Food donations lessen suffering from drought in northern Brazil

Church members in Brazil are donating tons of food to help alleviate extreme privations caused by a two-year drought in the northern area of this nation.

More than 90 tons of food have been shipped by the Church from southern Brazil, where the majority of the Church membership is located. The food has been sent to agricultural areas in the states of Bahia, Pernambuco, Paraiba, Rio Grande do Norte and Ceara, where the drought has seriously depleted food supplies. The two-year drought has been aggravated by the El Nino weather phenomenon.No Church units are in the most seriously affected regions.

Some 15 million people are suffering directly because of the drought and another 5 million indirectly. Many families from the interior are abandoning their properties and seeking work in the states of Sao Paulo and Rio Grande do Sul. Those who remain are being supported by the government, churches and agencies of social assistance.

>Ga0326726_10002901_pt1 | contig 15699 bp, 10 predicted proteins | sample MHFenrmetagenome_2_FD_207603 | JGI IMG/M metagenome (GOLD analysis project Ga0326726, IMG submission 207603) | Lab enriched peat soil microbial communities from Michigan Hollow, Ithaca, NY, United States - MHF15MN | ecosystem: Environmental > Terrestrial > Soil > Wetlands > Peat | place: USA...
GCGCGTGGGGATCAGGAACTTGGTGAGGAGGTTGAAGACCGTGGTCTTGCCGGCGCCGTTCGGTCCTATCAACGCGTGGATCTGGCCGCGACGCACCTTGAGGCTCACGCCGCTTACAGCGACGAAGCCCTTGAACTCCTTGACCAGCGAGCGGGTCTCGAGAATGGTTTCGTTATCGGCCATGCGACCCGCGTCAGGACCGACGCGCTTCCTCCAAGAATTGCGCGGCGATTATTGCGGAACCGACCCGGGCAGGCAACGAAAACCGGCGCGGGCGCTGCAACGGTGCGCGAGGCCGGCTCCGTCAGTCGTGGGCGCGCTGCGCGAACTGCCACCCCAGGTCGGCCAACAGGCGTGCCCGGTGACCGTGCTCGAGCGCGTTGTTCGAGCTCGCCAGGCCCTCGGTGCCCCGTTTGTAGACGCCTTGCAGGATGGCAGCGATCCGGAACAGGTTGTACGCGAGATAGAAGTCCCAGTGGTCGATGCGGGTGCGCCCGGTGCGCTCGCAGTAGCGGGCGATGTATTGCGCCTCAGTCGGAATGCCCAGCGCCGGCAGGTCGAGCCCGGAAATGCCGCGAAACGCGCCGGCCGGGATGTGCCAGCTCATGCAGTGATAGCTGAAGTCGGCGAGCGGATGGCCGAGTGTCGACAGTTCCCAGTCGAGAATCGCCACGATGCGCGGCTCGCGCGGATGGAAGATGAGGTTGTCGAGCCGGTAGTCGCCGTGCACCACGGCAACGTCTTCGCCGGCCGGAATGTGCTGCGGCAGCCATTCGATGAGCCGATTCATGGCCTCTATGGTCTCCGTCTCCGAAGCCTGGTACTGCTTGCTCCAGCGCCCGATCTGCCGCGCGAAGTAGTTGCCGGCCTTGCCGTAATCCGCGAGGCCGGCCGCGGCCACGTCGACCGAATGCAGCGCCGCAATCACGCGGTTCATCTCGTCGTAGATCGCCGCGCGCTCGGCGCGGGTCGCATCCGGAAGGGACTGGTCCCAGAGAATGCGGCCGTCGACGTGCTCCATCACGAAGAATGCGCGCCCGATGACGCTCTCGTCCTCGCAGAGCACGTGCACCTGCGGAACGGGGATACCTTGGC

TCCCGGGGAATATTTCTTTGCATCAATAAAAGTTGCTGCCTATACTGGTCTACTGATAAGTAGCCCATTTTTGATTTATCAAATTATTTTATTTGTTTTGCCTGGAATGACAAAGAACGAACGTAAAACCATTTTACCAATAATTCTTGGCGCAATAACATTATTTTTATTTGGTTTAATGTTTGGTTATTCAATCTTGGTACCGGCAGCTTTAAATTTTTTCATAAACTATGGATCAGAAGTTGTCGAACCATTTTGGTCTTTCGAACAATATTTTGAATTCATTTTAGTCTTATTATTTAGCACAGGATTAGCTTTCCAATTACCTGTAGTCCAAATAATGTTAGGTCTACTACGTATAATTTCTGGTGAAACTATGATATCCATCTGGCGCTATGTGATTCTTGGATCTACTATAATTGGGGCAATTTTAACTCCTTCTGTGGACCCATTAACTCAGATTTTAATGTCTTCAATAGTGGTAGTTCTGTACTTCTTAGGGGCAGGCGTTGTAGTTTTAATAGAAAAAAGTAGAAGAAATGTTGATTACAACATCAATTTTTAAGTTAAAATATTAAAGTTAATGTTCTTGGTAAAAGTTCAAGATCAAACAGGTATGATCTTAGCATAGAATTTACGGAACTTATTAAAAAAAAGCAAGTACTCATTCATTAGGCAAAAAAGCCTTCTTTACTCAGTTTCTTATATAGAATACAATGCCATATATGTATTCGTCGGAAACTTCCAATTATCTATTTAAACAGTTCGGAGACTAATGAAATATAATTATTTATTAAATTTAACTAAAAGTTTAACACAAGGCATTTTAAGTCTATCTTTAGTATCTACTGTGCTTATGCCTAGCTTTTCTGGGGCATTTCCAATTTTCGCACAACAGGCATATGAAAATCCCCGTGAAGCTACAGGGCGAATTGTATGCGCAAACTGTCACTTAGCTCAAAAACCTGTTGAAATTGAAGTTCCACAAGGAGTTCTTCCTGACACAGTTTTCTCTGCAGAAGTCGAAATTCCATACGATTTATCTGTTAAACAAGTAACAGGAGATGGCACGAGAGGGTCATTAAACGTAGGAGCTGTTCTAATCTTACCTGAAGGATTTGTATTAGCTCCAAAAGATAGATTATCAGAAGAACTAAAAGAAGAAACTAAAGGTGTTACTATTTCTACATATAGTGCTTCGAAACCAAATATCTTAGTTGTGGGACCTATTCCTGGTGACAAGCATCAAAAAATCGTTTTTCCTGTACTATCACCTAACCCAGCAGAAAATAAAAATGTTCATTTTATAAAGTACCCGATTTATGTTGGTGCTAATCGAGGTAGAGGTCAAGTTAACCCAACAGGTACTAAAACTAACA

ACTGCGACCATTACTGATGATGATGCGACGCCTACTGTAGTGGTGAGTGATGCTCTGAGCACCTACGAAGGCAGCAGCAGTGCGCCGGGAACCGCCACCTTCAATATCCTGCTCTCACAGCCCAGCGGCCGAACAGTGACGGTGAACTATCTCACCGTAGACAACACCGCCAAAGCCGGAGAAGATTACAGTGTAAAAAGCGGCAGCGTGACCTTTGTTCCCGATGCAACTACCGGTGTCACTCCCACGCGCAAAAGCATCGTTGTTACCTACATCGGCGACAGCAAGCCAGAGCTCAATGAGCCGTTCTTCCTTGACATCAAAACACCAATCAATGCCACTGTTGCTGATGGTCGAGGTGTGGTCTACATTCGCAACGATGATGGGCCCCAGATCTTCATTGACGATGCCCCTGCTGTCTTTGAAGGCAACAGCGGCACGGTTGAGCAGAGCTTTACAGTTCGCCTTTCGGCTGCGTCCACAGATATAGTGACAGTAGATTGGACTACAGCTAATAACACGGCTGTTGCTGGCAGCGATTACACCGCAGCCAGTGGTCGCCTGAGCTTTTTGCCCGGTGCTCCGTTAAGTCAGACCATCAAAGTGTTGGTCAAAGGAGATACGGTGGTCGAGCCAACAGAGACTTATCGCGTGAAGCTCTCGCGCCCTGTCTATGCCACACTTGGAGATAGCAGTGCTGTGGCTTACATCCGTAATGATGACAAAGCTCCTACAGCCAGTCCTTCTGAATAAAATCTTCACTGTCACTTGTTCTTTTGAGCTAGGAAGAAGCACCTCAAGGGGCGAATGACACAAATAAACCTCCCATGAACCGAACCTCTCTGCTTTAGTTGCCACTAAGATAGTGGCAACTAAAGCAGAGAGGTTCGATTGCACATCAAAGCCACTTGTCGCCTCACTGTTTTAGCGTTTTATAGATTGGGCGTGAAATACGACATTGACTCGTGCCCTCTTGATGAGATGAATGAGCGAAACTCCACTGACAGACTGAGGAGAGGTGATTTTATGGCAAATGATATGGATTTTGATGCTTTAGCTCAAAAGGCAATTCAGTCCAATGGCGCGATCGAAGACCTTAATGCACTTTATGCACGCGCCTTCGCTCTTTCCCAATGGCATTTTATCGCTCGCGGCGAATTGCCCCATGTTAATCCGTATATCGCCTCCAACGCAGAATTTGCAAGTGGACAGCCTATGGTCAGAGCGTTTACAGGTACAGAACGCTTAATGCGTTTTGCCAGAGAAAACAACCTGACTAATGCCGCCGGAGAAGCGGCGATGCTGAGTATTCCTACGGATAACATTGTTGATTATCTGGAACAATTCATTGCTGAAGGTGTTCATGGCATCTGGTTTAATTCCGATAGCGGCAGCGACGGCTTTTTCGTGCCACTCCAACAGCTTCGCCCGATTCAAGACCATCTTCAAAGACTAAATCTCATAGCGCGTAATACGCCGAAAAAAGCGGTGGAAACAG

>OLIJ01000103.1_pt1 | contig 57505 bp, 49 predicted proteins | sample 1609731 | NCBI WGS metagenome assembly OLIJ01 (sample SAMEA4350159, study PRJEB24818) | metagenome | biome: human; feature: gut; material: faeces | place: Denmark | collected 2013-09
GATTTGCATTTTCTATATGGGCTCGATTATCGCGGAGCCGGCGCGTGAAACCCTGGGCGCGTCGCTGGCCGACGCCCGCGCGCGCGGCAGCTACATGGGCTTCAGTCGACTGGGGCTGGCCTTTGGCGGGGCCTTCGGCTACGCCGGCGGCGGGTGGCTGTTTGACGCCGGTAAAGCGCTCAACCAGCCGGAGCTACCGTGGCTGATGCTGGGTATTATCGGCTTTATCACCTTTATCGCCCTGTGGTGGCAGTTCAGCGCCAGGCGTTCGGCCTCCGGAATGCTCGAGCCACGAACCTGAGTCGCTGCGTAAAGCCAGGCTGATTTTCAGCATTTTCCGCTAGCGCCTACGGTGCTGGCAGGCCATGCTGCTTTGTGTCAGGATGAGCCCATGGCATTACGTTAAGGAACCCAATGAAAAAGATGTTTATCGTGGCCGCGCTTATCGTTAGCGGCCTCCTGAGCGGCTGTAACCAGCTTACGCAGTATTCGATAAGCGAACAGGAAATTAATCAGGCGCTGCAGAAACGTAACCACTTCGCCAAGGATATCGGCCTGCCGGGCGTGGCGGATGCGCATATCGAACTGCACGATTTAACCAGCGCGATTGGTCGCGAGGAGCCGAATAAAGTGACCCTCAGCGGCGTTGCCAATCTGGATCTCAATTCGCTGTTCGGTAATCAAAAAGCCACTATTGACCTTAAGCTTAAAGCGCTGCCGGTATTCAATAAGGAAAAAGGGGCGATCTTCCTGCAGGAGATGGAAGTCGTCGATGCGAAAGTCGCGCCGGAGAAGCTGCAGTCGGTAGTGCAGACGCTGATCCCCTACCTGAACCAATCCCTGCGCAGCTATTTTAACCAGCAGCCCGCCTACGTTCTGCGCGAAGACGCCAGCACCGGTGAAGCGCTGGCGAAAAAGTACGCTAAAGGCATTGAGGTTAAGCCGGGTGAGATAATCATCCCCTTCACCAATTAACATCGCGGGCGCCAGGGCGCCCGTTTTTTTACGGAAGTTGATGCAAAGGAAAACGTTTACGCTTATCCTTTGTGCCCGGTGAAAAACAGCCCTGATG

The drought may end soon when a rainy period is expected to begin.

Each stake and district in the south, southeastern and central-west regions of Brazil has sent 1,320 pounds of staple foods that are used for "basic baskets." One basic basket is enough to feed a six-member family for a period of approximately 10 days. This totals 90 tons per month from the stakes and districts.

Food is shipped by trucks, provided by the Church's Humanitarian Services, which leave Sao Paulo monthly and travel north.

Donations are also sent through the Church to stakes in the capital of the states ravaged by drought. These capitals, which are located on the seacoast, have adequate food supplies. Stake members shop for the food and distribute it through various government agencies.

The distribution of food was developed and approved under the direction of Elder W. Craig Zwick of the Seventy and president of the Brazil Area. Ulises Soares, director of temporal affairs for Brazil, and Jose Arias, Brazil Area welfare agent, have helped coordinate efforts.

A second stage of relief provided by members in Brazil will include basic medications, drinkable water and clothing.

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